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coke4-300x250This week two Baltimore men received federal prison sentences for narcotics distribution, further serving as reminders that the feds are not shy about prosecuting drug cases in Baltimore City.  Neither case seemed especially complex, and both defendants appeared to keep their illegal operations local, but nonetheless the cases ended up in federal court.  Unlike many crimes, drug offenses do not need to be committed on federal property or across state lines in order to be prosecuted in federal court.  The United States Code has strict controlled substance laws, and the feds can choose to prosecute anyone involved with suspected drug dealing.  Normally in Maryland, street level cases are prosecuted in state court by the local State’s Attorney’s Office, but it’s quite a different story in Baltimore City.

The U.S. Attorney’s Office prosecutes a large number of drug and gun cases that would normally be filed in state court, and the two from this week are a classic example.  On July 13, a 41-year-old man from Baltimore was sentenced to 5 years in federal prison for conspiracy to distribute and possess with intent to distribute crack cocaine.  This particular defendant was ultimately jammed up for selling cocaine to multiple confidential informants in a particular area of East Baltimore.  The defendant’s DTO or drug trafficking organization was not particularly large but nonetheless caught the attention of the ATF, and ultimately wound up in federal court.  As part of the plea the defendant admitted to conspiracy to distribute more than 28 grams of cocaine, and also admitted to possessing firearms.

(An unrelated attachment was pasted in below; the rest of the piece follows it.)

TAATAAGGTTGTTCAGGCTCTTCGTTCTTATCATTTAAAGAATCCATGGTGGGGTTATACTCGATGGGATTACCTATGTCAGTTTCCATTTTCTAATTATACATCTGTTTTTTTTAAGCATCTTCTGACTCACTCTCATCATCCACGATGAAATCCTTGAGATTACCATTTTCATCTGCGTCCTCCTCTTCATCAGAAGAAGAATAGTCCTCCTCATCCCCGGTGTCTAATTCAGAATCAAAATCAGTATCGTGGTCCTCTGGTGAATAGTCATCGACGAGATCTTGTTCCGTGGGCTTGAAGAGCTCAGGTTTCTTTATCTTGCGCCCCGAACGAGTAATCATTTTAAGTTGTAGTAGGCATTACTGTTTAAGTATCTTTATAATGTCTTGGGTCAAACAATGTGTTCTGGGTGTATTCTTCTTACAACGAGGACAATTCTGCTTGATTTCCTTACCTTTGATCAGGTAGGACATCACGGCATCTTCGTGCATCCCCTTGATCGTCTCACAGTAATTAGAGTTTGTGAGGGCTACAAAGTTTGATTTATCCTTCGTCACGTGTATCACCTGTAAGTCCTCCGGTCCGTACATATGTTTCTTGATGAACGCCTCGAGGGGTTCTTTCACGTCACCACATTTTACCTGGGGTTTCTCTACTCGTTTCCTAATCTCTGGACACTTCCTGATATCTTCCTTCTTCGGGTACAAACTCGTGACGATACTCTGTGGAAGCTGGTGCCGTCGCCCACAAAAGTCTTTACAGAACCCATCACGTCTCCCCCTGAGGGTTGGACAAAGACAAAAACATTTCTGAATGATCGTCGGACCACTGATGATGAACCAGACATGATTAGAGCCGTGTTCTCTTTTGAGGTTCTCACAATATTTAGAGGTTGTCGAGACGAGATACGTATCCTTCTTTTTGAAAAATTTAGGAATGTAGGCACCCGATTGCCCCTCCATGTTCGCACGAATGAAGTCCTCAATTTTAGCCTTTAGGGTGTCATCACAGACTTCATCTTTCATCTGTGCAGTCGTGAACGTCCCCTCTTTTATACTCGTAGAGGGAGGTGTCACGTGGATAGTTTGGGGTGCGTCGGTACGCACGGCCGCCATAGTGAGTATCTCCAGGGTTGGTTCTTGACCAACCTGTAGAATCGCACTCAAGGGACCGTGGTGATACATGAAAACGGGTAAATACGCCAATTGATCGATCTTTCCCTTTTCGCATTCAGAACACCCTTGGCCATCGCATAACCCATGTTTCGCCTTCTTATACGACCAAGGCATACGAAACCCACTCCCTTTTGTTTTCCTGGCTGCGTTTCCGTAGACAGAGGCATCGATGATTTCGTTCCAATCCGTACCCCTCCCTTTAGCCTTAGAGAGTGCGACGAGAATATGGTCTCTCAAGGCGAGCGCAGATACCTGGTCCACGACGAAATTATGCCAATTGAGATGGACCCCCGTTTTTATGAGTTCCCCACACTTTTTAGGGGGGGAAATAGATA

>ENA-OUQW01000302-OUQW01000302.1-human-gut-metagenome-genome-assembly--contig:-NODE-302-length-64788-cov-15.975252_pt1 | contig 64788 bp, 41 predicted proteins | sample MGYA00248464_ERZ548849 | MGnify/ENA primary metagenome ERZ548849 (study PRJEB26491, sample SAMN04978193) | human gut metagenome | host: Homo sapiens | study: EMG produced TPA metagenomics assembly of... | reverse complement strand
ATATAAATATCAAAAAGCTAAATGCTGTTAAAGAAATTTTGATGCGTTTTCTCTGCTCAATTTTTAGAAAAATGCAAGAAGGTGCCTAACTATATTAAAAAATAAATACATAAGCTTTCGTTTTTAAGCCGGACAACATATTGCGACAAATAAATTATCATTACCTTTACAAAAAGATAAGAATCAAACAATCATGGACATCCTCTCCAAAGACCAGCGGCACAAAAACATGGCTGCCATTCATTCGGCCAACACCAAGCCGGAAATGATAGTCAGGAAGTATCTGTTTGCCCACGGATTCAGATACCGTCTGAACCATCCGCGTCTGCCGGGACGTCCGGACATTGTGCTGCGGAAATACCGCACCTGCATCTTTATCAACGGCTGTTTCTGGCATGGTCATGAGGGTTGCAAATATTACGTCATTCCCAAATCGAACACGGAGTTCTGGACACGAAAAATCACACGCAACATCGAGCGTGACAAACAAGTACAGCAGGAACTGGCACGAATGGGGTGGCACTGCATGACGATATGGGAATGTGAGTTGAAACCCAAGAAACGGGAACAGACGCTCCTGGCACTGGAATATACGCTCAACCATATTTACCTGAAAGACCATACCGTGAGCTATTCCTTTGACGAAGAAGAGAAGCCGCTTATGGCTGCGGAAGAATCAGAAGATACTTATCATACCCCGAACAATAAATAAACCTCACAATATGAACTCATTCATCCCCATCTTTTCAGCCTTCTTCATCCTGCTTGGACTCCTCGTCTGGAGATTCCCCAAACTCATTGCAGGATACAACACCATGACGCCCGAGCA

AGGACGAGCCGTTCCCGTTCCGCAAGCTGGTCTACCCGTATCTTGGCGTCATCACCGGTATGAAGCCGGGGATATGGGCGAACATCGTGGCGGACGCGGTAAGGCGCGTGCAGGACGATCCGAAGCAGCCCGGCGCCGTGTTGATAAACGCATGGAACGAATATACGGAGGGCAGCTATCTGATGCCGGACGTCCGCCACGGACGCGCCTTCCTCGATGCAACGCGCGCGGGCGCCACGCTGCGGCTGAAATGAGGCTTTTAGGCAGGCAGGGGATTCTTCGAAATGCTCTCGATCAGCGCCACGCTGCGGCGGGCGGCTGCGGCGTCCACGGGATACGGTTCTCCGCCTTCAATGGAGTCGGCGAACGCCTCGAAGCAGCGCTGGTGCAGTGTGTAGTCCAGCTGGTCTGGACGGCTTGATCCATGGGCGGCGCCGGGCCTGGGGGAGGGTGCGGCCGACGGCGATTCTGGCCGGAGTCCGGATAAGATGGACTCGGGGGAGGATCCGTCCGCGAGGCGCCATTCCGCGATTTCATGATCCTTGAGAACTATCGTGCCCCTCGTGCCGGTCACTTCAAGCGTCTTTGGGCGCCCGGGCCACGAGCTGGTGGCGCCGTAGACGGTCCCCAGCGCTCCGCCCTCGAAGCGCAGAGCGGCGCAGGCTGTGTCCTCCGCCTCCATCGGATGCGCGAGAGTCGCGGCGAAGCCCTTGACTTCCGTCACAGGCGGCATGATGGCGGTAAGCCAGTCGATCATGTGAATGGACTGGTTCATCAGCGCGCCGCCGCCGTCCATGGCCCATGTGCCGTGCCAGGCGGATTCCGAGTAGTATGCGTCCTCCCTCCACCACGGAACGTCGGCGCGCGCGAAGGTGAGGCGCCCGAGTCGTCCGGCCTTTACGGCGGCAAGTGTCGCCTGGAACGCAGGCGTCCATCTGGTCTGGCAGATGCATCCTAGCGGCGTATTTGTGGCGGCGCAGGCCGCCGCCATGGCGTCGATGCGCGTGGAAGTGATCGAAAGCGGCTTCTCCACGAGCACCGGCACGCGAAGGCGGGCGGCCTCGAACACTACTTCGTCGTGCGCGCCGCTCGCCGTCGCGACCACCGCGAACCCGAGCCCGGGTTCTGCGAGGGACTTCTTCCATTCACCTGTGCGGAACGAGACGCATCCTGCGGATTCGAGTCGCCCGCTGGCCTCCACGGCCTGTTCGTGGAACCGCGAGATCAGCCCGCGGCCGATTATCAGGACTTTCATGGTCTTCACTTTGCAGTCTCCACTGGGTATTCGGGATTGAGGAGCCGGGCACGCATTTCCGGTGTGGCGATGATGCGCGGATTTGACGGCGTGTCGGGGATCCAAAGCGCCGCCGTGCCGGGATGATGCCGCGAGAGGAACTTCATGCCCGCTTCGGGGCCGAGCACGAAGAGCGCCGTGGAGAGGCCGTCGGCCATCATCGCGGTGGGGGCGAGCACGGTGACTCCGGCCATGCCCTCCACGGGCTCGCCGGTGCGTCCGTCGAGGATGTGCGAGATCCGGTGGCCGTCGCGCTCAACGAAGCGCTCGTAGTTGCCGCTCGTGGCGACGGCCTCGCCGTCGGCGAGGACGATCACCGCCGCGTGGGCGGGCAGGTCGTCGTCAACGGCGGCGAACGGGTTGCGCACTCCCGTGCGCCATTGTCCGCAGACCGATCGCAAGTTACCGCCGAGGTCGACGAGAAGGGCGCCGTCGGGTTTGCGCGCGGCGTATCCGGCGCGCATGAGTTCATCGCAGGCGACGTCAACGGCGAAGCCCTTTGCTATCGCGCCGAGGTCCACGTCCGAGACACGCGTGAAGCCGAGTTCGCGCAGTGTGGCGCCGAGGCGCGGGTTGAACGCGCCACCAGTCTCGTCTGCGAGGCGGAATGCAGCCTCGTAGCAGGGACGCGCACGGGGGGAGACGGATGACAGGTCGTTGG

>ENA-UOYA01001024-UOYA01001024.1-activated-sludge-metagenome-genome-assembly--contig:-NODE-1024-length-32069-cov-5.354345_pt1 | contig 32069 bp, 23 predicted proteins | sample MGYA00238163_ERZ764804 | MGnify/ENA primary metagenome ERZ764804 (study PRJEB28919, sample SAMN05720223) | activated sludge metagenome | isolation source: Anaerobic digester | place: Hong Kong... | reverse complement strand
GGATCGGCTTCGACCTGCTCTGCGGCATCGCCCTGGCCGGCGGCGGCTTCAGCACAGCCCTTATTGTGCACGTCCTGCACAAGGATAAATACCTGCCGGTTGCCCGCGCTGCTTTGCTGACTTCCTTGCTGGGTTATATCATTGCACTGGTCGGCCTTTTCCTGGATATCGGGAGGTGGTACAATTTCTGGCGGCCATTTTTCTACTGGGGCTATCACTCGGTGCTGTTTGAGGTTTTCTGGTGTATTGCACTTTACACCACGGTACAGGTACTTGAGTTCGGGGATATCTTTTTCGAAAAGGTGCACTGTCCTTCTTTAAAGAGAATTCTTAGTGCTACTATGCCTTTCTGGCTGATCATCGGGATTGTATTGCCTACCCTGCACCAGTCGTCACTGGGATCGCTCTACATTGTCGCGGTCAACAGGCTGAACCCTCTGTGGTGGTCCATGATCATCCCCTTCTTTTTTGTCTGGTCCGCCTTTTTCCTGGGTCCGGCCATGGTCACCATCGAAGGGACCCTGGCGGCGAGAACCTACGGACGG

Just one day after the sentence was handed down for the 41-year-old defendant, another Baltimore man learned he would be spending the next 4 years in federal prison for conspiracy to distribute heroin, fentanyl and cocaine.  This particular defendant was being investigated by a joint task force led by the DEA, who joined with Baltimore City Police in gathering evidence to support the defendant’s involvement with a street level drug trafficking organization.  Law enforcement officers were ultimately able to secure a search warrant for the defendant’s residence, and recovered 147 grams of a heroin fentanyl mixture, cutting agents and a press containing cocaine.  According to the U.S. Attorney’s Office, based on the evidence obtained it was reasonable to conclude that the defendant and his co-conspirators distributed more than to distribute more than 3.5 kilograms of cocaine, as well as heroin and fentanyl.  The 5-year sentence may seem low compared to state sentences for narcotics distribution, but keep in mind that there is no parole in the federal justice system.  Defendants typically serve more than 75 percent of their actual sentences compared to state defendants who are eligible for parole on non-violent offenses after serving 25 percent of their time.  There were a total of 25 defendants indicted in this particular investigation, and 22 have pleaded guilty or been found guilty at trial.  In March of this year the defendant’s alleged source of supply was sentenced to 10 years in prison for his role in the conspiracy.